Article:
With the boss destroyed, you are kicked back into the vault, and given some back and forth with the character you just saved, and the cameos here give a lot of charm to the game. The caretaker also takes pride in his very VERY bad jokes, and even warns you that they don't get better. Then you will receive another item for your sub screen. These items will help you navigate through the vault, and let you into places that you couldn't get before. You may use a grappling hook to pull something, or a wrench to turn on a bridge. There are so many things you can do in the vault, and so many characters to talk to. The posters are neat, because when you zoom into some of them, you can tell they've seen better days. The coolest thing about the vault is that you can complete most of the puzzles without the item you need, and then once you get that item, you just go back and add it to the puzzle without doubling back too much. Pour something in the pipes you arranged earlier, and there's a new path. There are keys, levers, switches, dark places, and more. The vault is full of puzzles and nostalgia. You have to find all the dead pixel bosses, while tracking down Bentley, and get more of that sweet, sweet story.
There are over 150 mini games total. And you may not see all of them in one session. If you do fail, and restart, you will not get the same mini games every time. The only thing that stays the same is the boss, and the boss is the hardest one. If you fail at the boss, it pushes you back 1-3 spaces, and makes you play those minigames all over again, except they're not the same either. It is pretty cool to see these 2600 games in a updated, but still retro aesthetic. Fop instance, I finally know what the demons in Demons to Diamonds were supposed to look like. The buildings in Missile command all look different, and stand out, and Gravitar is here, too (Ugh).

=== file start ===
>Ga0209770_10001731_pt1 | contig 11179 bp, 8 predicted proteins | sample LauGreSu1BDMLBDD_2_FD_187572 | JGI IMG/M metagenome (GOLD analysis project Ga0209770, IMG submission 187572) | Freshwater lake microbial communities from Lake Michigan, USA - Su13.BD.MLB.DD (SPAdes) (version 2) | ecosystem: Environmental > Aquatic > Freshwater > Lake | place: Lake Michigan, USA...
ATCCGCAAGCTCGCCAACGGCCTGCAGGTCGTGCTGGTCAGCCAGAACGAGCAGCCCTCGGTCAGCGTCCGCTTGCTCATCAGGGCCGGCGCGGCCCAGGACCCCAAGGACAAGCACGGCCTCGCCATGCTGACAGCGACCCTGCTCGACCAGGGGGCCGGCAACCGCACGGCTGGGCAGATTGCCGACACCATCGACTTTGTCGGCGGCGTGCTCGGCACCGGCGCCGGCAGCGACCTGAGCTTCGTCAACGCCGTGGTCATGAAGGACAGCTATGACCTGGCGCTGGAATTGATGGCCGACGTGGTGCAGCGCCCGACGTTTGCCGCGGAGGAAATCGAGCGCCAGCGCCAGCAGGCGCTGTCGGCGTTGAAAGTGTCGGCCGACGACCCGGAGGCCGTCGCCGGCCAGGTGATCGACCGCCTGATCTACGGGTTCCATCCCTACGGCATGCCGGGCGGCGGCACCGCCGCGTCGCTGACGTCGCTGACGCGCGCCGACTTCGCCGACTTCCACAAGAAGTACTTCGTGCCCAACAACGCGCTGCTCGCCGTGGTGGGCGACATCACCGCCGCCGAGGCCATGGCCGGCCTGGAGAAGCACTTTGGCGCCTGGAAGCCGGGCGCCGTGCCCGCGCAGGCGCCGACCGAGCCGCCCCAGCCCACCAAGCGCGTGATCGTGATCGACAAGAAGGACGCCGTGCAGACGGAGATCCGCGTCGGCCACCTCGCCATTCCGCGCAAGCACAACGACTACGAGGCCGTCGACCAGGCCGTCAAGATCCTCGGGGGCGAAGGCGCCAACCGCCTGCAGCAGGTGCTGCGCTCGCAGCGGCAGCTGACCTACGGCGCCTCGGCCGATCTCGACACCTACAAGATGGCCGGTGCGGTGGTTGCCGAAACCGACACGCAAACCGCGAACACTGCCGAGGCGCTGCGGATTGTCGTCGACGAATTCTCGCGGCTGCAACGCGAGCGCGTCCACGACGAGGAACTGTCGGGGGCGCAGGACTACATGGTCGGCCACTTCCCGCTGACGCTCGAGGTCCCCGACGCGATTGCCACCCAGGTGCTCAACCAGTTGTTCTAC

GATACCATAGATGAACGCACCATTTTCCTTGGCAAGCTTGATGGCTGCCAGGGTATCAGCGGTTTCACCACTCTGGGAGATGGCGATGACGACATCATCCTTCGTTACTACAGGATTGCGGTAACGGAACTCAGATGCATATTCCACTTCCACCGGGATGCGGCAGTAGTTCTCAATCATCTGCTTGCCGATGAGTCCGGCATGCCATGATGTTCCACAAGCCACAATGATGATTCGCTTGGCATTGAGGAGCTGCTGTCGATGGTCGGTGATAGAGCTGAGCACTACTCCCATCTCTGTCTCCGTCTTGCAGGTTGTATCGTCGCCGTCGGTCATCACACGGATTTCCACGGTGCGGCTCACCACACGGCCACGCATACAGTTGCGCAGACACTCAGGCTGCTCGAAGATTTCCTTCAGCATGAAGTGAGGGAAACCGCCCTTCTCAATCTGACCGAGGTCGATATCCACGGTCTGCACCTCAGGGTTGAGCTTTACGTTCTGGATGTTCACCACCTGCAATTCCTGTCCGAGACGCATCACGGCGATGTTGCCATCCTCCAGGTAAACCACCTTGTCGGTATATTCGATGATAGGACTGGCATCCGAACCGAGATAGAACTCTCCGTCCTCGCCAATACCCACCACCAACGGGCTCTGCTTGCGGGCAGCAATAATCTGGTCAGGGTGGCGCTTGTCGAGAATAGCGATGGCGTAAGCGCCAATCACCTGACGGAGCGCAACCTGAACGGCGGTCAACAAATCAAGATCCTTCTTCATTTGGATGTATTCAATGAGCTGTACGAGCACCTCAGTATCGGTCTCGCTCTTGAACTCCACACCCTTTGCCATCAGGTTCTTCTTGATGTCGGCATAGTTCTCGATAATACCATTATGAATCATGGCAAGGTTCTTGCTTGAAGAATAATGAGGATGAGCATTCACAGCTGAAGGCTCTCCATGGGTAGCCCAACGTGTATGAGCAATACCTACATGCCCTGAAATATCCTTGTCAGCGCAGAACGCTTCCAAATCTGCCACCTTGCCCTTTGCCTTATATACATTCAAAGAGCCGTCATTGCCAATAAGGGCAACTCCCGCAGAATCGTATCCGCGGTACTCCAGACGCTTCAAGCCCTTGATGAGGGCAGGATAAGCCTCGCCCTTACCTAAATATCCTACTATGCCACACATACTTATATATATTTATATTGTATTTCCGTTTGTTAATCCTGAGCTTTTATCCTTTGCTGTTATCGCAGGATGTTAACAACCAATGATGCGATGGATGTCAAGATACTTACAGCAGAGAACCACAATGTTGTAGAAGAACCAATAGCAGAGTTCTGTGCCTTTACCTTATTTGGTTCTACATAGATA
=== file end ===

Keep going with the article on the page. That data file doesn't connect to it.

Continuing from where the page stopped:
The controls are a little wonky at first, as there is a slight delay with all button pushes and controller movement. Yes, just like the 2600 games. Just know that if you shoot at an alien, or eject a parachute pilot from a plane, it will not come out instantly. And hit boxes? Forget about your hit boxes. Atari doesn't care about your stankin' hitboxes. If an enemy wants to hit you via explosion from across the screen, it's going to happen. Fail. In big, red, obnoxious lettering, because you moved ever so slightly to the left, and the gunman from Outlaw shot you in the face. There is a bit of luck here too, sometimes in mid panic. Also, the tank controls (up to move forward), and a button press to accelerate or blast off in your ship, are completely gone. If you want your tank to go down, go down. If you want your asteroids ship to shoot an asteroid, best of luck to ya. And here's a Easter egg. With Pete, shoot the "1". Thank me later.